But the picture that emerges is of a life that is far more vibrant than one would anticipate. However, that life sows the seeds of its own pe Not for the faint of heart - or those bored by statistics - this book is a gripping peek inside a struggling community that the vast majority of us will never experience or comprehend. However, that life sows the seeds of its own persistence - since it is so hard to make a living, it is inconceivable that one might leave it for a better existence, because if that other opportunity doesn't pan out, it will be very hard to build one's own situation back to its original capacity.

I loved this book and highly recommend it. Mar 30, Andrea rated it it was amazing. This was a very interesting book. The people in this community are connected and dependent on one another in ways I could not have imagined. Before reading this, I had a poor concept of what hustling entails, and how many different ways it manifests. To see the ways in which gang activity is embedded, and possibly essential, in the community was fascinating. The only fault is that the writing is pretty academic - dense and repetitive - reads like perhaps it was written for Venkatesh's dissertatio This was a very interesting book.

The only fault is that the writing is pretty academic - dense and repetitive - reads like perhaps it was written for Venkatesh's dissertation. The examples and content still made this a page-turner for me, despite the way it is written. Jan 30, Toria rated it liked it. After completing his doctorate at the University of Chicago, Venkatesh wrote this book in an effort to describe his experiences with the Urban poor in the South Side of Chicago. While insightful, the organization of the book leaves much to be desired. The messages he takes from his experiences are simple and powerful, but are often over explained leaving the last half of each chapter and especially the last half of the book repetitive and dull.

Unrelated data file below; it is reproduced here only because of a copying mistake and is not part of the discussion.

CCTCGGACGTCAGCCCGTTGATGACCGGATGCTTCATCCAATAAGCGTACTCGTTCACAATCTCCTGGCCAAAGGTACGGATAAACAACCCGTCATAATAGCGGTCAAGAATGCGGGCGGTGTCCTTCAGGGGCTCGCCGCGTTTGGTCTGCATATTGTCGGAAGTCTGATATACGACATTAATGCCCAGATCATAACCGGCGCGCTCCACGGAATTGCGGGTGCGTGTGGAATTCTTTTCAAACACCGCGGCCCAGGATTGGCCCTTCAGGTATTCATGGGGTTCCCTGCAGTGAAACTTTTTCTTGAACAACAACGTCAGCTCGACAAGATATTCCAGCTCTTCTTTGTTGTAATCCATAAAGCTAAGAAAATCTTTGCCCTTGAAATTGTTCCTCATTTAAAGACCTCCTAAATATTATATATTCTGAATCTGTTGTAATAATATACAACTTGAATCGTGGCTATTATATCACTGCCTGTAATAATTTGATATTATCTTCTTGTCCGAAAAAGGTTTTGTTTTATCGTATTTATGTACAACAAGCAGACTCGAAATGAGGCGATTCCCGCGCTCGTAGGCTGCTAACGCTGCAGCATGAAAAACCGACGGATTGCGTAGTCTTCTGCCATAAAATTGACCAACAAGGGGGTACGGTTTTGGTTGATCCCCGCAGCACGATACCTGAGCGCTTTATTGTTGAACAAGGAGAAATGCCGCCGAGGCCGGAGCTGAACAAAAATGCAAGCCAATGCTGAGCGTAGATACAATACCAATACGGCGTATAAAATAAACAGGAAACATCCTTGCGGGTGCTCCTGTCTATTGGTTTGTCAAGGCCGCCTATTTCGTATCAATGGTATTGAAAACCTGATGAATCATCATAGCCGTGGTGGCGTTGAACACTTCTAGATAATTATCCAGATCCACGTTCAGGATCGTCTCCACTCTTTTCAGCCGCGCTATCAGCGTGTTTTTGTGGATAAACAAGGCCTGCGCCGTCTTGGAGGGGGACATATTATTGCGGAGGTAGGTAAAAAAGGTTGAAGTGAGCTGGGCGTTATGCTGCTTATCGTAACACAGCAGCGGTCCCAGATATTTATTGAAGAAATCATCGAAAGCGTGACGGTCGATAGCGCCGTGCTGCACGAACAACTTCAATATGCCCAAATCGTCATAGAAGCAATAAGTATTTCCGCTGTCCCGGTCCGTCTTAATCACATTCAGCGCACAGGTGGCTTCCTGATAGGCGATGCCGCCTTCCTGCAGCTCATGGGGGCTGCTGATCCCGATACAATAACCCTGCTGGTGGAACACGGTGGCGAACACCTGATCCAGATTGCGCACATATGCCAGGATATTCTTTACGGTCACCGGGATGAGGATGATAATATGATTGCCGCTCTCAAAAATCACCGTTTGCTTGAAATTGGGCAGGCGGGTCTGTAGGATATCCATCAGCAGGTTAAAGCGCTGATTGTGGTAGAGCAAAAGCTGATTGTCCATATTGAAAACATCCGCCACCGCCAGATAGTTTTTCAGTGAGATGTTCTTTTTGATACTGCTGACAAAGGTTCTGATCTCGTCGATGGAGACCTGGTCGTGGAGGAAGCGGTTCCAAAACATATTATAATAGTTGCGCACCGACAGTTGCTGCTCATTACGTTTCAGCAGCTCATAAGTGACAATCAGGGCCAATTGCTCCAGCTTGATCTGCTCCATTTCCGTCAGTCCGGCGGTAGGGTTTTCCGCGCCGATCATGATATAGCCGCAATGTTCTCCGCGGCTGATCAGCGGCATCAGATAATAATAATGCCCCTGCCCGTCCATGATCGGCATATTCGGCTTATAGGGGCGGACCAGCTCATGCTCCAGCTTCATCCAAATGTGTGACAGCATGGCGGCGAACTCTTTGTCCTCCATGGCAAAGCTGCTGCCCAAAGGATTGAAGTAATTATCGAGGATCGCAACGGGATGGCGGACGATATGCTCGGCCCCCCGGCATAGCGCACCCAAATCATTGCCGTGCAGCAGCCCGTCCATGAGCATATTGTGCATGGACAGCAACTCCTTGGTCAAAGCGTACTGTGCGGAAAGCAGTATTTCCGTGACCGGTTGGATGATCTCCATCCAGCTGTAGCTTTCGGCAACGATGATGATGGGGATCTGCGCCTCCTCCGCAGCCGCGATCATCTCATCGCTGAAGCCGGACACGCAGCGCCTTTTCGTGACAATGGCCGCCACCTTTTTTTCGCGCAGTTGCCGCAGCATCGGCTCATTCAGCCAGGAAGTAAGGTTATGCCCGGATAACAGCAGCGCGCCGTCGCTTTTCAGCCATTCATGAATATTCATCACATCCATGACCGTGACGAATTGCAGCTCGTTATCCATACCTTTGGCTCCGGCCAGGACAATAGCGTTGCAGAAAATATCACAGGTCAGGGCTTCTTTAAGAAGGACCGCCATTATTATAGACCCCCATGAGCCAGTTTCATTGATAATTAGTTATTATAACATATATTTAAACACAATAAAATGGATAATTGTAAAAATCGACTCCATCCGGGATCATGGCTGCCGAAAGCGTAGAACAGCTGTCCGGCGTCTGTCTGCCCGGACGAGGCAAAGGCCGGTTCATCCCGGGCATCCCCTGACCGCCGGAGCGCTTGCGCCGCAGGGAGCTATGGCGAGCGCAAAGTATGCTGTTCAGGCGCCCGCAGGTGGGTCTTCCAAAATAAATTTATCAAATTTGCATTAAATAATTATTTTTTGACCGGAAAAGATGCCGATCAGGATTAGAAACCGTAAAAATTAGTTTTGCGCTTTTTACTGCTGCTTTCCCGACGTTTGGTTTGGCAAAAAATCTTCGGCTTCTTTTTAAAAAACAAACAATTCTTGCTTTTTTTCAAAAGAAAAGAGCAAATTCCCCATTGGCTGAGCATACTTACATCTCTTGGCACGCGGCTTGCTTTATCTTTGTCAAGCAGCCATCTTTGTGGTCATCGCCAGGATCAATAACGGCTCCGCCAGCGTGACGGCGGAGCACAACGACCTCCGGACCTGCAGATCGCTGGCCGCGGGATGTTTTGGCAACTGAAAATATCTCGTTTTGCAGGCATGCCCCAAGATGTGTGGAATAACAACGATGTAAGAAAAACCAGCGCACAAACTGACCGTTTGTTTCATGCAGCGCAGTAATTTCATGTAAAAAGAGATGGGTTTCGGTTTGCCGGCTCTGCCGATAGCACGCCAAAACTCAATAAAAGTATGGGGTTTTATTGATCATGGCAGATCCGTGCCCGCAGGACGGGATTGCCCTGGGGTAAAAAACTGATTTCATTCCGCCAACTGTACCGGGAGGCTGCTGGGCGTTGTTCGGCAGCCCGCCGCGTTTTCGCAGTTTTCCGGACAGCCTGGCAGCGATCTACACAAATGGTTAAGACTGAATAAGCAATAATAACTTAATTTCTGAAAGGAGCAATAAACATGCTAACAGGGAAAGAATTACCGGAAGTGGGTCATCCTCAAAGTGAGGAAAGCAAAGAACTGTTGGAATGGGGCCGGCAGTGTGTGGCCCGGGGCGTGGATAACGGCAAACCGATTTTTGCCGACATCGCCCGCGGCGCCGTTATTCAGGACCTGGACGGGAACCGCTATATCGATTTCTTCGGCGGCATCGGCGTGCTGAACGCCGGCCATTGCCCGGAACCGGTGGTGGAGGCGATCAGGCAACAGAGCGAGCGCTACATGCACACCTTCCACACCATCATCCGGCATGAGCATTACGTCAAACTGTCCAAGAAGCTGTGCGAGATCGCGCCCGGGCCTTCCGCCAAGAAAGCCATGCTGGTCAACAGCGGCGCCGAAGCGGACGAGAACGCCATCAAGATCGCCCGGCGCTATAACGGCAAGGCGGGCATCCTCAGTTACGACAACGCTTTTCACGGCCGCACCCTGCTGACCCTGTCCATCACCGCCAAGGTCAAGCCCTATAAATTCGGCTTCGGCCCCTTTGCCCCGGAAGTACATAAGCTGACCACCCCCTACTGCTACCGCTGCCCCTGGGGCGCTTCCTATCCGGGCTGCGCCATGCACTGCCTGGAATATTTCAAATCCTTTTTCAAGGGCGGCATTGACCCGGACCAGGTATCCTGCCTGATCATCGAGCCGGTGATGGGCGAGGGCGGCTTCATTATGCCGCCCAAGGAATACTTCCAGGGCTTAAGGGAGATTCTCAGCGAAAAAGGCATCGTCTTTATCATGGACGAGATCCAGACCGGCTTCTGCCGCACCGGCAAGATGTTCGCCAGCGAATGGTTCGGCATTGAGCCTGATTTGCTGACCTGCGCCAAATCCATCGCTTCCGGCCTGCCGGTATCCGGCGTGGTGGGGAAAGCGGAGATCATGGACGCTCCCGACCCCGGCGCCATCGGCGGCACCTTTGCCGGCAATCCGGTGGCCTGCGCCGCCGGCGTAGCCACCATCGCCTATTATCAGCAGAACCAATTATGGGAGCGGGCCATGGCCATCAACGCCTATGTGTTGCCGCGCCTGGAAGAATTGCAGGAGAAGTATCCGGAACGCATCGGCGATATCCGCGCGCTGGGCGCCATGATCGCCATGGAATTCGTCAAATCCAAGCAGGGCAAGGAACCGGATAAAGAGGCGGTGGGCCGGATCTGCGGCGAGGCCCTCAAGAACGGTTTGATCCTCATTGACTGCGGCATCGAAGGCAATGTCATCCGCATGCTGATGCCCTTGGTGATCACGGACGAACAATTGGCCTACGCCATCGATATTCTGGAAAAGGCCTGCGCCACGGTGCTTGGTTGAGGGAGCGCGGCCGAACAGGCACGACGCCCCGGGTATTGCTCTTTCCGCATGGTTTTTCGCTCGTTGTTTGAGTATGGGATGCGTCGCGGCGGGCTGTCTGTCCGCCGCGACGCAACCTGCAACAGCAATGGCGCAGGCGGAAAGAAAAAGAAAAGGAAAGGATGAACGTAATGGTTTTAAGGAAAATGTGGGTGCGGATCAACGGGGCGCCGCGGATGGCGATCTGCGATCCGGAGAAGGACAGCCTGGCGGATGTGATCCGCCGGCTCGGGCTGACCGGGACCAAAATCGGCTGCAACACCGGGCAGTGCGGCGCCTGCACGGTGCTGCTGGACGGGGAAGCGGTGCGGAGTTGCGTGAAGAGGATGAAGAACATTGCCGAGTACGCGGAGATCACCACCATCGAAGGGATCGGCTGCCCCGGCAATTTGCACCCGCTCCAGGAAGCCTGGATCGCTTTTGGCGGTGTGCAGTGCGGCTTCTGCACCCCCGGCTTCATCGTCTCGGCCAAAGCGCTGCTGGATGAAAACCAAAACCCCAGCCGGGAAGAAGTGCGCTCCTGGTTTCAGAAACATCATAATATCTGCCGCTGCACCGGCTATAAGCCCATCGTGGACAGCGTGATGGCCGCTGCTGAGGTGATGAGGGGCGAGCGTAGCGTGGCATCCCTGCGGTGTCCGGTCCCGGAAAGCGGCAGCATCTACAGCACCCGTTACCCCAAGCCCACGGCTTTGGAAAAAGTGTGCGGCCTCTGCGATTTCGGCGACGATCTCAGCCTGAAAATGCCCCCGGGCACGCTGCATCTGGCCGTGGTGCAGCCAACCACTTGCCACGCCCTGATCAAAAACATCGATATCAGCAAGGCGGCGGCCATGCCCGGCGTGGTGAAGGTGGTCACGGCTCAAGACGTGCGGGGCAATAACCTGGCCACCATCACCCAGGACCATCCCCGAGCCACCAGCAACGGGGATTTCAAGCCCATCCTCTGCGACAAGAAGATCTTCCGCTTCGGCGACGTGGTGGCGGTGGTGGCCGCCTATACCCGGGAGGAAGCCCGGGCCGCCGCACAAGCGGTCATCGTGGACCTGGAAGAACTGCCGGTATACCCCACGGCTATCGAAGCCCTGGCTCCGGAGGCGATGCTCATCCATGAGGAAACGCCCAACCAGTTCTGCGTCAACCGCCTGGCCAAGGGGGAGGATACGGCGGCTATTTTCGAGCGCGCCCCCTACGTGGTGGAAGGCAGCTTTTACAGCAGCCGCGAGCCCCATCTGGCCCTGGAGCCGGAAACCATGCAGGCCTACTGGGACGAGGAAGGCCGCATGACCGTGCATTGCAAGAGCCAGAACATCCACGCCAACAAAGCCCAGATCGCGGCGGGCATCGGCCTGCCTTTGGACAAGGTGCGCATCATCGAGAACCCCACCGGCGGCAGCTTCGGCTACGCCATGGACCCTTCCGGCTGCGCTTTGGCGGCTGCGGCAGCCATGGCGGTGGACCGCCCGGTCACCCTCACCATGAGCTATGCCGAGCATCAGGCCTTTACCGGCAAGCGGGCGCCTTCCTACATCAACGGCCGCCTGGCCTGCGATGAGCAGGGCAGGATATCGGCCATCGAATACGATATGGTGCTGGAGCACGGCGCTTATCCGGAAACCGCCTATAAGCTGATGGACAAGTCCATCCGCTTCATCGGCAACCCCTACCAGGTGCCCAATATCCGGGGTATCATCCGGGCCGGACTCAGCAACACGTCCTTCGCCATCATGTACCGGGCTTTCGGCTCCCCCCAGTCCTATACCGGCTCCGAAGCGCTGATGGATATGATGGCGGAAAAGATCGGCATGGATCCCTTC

I would still recommend this book to people who are After completing his doctorate at the University of Chicago, Venkatesh wrote this book in an effort to describe his experiences with the Urban poor in the South Side of Chicago. I would still recommend this book to people who are also exposed to the urban poor as it can help the reader categorize her own experiences and more adeptly recognize those cultural barriers that are easy to overlook.

Jan 08, Noah rated it really liked it. The story he's telling is important, and when he's narrating directly, powerfully written.